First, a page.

So what is the site about?
STAR-LITE is a game designed to teach basic laboratory safety to researchers at the start of their careers; the name is an acronym of Safe Techniques Advance Research – Laboratory Interactive Training Environment (whew!). To play, you must guide an on-screen avatar through 15 safety-related “quests”, helped (and sometimes hindered) by your computer-controlled lab mates. The game is free to download and is available for PCs and Macs.
What are some of the quests?
After you have designed your avatar (warning: if you try to wear dangly jewellery or flip-flops, you’ll get told off), you begin the real game with a tour of the virtual laboratory environment. This includes an equipment storage room and a tissue-culture area, as well as a large multipurpose lab, library and staff room. Once you complete this orientation, your avatar’s next task is a “scavenger hunt”, where you must find and identify pieces of lab kit such as fume hoods and centrifuges, as well as warning signs for biohazards, flammable materials and the like. As the game progresses, you come across problems such as broken equipment and chemical spills that you have to deal with safely. One helpful feature is that before you can begin a particular task, your avatar needs to be wearing the correct protective gear. For example, if you try to handle liquid nitrogen with latex gloves instead of insulated ones, your lab mates get annoyed and you lose “health points”.
Who is behind it?
The game was developed by the Division of Occupation Health and Safety within the US National Institutes of Health (NIH) to make safety training fun and engaging. The idea is that by playing an interactive video game, trainees will retain more information than they would if they just listened to a safety officer drone on about improperly stored gas cylinders for an hour and a half. (Not that we speak from personal experience.)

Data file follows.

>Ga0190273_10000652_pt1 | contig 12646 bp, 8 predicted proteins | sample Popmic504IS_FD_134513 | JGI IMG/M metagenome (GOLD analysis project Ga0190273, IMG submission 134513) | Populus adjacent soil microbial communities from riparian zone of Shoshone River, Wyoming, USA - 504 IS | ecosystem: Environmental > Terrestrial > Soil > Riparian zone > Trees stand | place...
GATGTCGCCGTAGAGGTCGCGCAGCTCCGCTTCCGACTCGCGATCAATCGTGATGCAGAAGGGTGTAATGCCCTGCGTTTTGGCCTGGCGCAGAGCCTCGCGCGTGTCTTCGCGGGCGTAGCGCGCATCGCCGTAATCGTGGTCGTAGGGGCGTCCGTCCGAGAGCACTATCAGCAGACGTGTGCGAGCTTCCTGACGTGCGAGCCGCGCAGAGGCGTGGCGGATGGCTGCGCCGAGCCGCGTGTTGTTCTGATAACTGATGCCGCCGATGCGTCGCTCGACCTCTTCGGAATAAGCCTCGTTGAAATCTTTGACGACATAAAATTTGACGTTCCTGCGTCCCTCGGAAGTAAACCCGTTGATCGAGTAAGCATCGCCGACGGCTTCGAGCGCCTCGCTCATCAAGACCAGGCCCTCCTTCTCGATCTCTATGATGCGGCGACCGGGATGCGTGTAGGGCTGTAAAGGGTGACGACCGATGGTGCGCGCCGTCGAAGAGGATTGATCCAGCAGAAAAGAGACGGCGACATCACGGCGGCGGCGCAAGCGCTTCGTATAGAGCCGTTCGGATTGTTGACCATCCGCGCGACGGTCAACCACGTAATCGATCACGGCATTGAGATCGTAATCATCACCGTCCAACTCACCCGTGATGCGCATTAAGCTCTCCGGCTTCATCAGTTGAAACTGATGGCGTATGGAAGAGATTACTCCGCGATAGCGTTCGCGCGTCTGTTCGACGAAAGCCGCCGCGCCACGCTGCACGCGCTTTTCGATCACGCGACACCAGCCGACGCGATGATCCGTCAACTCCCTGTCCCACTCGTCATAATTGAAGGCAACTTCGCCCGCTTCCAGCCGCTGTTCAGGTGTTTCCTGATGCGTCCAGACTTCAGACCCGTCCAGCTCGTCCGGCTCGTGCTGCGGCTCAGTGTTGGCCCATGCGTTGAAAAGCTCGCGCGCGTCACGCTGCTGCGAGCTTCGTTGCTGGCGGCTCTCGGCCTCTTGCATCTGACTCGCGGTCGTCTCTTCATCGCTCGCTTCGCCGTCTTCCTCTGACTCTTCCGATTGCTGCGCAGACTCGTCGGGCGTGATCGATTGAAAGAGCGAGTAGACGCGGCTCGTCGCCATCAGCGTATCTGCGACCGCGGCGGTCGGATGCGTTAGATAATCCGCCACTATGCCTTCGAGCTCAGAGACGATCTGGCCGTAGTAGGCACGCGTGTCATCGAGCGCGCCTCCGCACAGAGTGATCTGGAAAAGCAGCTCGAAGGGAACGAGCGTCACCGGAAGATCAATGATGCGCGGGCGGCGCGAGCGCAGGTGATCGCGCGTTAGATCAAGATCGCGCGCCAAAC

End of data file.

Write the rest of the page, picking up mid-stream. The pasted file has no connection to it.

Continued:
Who is it aimed at?
High-school students and undergraduates are the game’s main audience, but some quests could also be part of a refresher course for postgraduates or other new lab users. Annoyingly, there are no menus within the game that would allow you to choose which quests to complete, so you cannot skip irrelevant or too-simple ones once you have started playing. However, it is possible to tinker with the game files to delete quests before you begin; see the site’s FAQs page for details.
How useful is it for physicists?
Moderately. As you would expect from an NIH initiative, the game is primarily designed with microbiologists and biochemists in mind. Consequently, a few of the quests – such as operating a centrifuge and disposing of Petri dishes – will probably only interest the biophysicists in Physics World‘s readership. The game environment does include a laser room and a radiation lab, but unfortunately both are “dummy” areas that your avatar is not trained to access. This is a pity, because both the idea and the execution of STAR-LITE are excellent, and if these specialized rooms were made “live” (perhaps as an advanced game level), then it would be a great improvement. That said, the game’s designers have obviously tried to be as inclusive as possible, and quests such as storing chemicals, looking up information in material safety data sheets and identifying trip hazards are pretty much universal.
- In this audio clip, Margaret Harris speaks to NIH representative Kerstin Haskell about lab safety and STAR-LITE.